"19th Century Russian Claim on California Coastline" Fort Ross State Historic Park by atufft

Spanish, British, American, and Russian Claims

Spanish territorial claims worldwide peaked during the 16th and 17th centuries, while the British and Russian expansions didn't occur until the 17th and 18th centuries. So, by the time the farthest reaches of the planet were explored, in particular along the remote California coastline, all three empires began to rub elbows as it were. The Spanish map survey and colonial presence came north from Mexico not only as far as the San Francisco Bay region during the late 18th century, but also all the way to the Strait of Juan de Fuca, which now divides Washington state from Canada. Altercations between Spanish and British expeditions and settlements increased during the late 18th century, until the Nootka Convention of the 1790's resolved damage claims by the British on the Vancouver Island, and the Spanish mostly retreated to established claims further south. Late starting American land exploration by Lewis and Clark, and Yankee fur trade by Astor, resulted in the establishment of American claims in Oregon and Washington state areas, which were acknowledged formally at the time Spain had sold Florida to the USA in 1819. Meanwhile, to the far north, beginning in the 18th century, Alaskan fur trading and whaling enterprises permited by the Russian Tsars sought for commercial purposes to settle into unoccupied areas between Spanish controlled San Francisco Bay and American occupied Oregon. Just as the Russians had traded in Hawaii for food supplies to feed established settlements in Alaska and on Kodiak Island, California has a longer growing season than Alaska, so it provided a more efficient way to supply northern outposts. The California fortified settlement at Fort Ross was thus a spotty claim to territory in along a disputed coastline, primarily for the purpose of growing crops, milling grains, and processing meats in preparation for the long winter in Alaska. While Russian sovereignty was late in its claim for territory, the wooden stockade and blockhouse of canons at Fort Ross were considered defensible enough to discourage Spanish, British, or American assault.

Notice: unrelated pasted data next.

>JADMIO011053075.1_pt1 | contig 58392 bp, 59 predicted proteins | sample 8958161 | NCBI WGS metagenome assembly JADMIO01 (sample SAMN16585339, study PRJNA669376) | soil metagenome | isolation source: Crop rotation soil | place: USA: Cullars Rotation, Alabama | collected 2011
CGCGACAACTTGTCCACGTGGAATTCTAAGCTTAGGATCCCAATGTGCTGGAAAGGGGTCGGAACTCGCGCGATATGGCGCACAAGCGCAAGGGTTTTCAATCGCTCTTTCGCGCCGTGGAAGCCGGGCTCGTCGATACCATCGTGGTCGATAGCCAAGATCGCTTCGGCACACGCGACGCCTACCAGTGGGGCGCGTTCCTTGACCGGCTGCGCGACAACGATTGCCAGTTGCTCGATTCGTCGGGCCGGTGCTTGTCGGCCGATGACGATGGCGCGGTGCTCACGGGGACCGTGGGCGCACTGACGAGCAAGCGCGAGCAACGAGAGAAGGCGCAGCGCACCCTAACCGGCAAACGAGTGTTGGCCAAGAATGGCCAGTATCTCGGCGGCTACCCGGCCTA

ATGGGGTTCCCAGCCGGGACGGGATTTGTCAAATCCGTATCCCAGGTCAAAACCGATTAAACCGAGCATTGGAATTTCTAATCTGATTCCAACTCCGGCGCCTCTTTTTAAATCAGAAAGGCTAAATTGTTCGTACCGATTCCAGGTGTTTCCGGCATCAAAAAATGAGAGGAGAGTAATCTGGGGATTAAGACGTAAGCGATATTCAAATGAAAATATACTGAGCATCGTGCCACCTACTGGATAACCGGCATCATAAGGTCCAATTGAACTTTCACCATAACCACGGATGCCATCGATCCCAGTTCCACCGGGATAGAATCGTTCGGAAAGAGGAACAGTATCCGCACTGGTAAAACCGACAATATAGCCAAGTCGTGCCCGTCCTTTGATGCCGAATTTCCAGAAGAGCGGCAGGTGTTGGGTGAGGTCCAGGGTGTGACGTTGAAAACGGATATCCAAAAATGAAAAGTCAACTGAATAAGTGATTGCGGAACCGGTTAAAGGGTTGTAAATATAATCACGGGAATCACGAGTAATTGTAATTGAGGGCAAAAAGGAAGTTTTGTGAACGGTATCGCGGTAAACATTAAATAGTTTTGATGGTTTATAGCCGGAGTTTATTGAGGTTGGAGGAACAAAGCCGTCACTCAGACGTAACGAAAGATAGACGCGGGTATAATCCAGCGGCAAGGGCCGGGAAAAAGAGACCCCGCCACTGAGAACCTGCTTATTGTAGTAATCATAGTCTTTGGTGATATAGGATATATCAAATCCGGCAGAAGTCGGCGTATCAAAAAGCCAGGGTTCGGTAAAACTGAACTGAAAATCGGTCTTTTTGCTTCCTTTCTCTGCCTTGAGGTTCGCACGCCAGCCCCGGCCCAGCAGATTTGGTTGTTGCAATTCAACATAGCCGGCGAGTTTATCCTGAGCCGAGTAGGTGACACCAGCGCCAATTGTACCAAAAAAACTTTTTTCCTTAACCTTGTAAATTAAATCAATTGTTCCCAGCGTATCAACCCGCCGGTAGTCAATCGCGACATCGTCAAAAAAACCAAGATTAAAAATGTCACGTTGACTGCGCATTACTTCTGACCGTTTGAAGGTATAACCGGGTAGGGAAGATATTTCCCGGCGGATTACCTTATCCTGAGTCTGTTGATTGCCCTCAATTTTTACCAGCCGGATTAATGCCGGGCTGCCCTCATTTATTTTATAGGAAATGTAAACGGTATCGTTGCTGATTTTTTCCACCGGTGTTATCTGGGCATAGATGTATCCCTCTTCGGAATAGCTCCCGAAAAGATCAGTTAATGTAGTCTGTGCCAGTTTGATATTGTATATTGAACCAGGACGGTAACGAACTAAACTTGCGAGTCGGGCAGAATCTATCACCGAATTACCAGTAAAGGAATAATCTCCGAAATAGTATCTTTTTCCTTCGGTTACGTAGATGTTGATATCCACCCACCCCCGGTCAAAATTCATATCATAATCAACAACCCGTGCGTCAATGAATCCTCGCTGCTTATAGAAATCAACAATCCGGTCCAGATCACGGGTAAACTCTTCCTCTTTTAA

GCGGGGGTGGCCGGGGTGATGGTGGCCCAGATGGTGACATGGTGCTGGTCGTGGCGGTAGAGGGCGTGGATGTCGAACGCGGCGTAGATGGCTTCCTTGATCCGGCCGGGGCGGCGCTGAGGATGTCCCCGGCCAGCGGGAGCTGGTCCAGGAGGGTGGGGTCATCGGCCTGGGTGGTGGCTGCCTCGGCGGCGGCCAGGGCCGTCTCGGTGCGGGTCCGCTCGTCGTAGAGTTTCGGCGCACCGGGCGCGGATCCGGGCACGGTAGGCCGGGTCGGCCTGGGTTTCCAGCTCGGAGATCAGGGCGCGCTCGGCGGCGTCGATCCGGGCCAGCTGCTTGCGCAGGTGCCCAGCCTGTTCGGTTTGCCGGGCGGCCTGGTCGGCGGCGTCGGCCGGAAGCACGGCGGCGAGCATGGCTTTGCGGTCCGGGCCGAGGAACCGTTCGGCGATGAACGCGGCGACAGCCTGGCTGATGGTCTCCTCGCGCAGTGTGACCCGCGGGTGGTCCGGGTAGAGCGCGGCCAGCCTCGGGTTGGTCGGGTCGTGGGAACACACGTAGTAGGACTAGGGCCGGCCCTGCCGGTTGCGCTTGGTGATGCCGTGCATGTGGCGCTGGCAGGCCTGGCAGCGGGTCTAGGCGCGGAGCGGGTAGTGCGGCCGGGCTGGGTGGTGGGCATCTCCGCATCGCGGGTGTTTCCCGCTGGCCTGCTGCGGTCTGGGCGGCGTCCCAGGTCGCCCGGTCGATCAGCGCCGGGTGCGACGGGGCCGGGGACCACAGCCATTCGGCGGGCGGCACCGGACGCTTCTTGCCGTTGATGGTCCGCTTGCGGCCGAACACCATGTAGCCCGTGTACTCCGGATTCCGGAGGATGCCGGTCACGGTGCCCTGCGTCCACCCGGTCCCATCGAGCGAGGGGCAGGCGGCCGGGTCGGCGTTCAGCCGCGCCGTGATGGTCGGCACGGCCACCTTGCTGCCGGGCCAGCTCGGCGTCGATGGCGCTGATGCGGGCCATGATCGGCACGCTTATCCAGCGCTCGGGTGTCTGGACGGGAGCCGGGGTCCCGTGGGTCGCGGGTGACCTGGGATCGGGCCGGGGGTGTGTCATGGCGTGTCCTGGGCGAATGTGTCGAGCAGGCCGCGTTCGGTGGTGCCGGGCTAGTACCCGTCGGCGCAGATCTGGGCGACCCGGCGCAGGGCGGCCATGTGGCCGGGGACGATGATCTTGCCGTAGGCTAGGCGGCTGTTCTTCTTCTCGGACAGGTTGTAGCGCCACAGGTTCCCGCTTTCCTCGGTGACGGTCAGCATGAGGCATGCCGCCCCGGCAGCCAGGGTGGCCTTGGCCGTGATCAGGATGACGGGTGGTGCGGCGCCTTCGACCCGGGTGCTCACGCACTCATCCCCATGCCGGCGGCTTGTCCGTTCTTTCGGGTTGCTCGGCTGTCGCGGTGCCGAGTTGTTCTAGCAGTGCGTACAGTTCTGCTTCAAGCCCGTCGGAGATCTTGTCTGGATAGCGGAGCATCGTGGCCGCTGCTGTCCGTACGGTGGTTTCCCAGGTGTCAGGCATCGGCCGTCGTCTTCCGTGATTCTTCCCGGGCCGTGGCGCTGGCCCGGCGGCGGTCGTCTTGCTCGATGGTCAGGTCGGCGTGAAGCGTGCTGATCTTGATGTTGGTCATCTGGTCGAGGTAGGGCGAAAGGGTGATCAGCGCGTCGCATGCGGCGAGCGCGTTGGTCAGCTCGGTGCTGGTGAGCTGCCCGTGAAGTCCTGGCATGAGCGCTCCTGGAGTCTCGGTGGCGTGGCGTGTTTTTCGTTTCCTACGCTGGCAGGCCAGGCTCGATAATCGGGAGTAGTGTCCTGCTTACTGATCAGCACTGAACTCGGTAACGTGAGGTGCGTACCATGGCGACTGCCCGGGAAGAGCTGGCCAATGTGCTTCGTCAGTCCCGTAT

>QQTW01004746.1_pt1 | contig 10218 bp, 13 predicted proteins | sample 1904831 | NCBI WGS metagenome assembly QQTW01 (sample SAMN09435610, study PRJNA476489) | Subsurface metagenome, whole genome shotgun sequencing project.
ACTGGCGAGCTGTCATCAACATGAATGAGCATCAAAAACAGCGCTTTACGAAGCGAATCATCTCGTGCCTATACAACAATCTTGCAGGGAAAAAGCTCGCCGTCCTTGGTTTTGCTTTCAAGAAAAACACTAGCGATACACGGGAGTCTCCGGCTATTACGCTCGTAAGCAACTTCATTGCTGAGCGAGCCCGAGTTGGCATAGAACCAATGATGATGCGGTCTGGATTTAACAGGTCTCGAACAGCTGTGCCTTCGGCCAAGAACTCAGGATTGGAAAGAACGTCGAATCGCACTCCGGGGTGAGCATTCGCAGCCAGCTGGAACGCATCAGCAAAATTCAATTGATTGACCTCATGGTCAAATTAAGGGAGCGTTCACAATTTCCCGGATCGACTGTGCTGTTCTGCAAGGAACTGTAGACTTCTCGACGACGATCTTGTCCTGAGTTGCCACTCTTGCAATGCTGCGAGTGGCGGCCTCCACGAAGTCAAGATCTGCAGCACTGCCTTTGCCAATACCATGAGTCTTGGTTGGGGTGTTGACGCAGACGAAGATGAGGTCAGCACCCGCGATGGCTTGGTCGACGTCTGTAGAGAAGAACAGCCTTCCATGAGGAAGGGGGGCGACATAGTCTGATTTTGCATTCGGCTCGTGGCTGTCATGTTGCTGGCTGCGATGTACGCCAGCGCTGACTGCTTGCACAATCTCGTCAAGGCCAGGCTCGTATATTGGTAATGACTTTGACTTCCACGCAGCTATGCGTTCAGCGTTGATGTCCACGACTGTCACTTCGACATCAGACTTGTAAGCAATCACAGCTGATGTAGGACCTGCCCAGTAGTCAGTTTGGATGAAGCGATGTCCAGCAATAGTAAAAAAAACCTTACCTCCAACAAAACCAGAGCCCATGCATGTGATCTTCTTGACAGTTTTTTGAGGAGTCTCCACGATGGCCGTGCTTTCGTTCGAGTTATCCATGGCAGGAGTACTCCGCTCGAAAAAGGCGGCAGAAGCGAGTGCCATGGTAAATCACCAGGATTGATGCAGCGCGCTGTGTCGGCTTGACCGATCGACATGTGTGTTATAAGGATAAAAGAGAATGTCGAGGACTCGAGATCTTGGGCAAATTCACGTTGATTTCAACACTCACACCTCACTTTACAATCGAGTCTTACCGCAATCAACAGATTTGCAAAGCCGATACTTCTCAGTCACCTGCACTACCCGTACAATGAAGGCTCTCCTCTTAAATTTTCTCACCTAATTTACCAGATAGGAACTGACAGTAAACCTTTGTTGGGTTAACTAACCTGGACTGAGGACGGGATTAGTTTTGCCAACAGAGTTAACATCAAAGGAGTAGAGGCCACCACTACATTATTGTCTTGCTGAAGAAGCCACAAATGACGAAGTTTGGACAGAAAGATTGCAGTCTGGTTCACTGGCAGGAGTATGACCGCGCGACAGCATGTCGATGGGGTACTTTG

Fort Ross is Part of California Cultural Heritage

In the end, given the rugged remoteness of California, European nations more often than not shared European or Asian derived supplies and gifts than they did haggle over the sparsely settled territory. Russian scientists cataloged flora and fauna, Russian soldiers married Spanish-American brides, and Russian fur traders contributed Russian made bells and candles to the last Spanish Mission at Sonoma in 1823. In 1841, after the decline of the fur trade along the California coast, and after failing to sell it to the Mexicans, Fort Ross was sold somewhat illegally to John Sutter. Sutter's men dismantled and removed must of what was left by the Russians. Sutter subordinates used the Fort Ross property for ranching, until George Call added the property to his 15,000 acre ranch in 1873. In 1906, the State of California received the fort and about 3 acres for the purposes of preservation. More acreage was added, so that by 1992, the Fort Ross State Historic Park was more than 3,200 acres in size.

  • Intro Updated Jun 24, 2011
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Reviews (18)

Comments (4)

  • Ewingjr98's Profile Photo
    Nov 5, 2011 at 9:07 PM

    Hi, Alan. Thanks for the birthday greetings. This is a nice page on a California spot we drove by, but never visited. I kind of miss the west coast!

  • travelgourmet's Profile Photo
    Jul 6, 2011 at 1:27 AM

    Alan, as usual, very informative tips with great photos. If it wasn't for the near extinction of the sea otter by 1820, Russia may have kept their hold on California shores instead of leaving. :-)

  • Kuznetsov_Sergey's Profile Photo
    Jun 25, 2011 at 7:38 AM

    Thank you Alan for a page about this part of Russian America! Yes, those were times when Russia owned Alaska and part of California... We know about Fort Ross and its Russian residents.

  • kris-t's Profile Photo
    Jun 15, 2011 at 6:15 PM

    Excelent tips and photos. Great info too. Honestly, I had no idea... Thank you!


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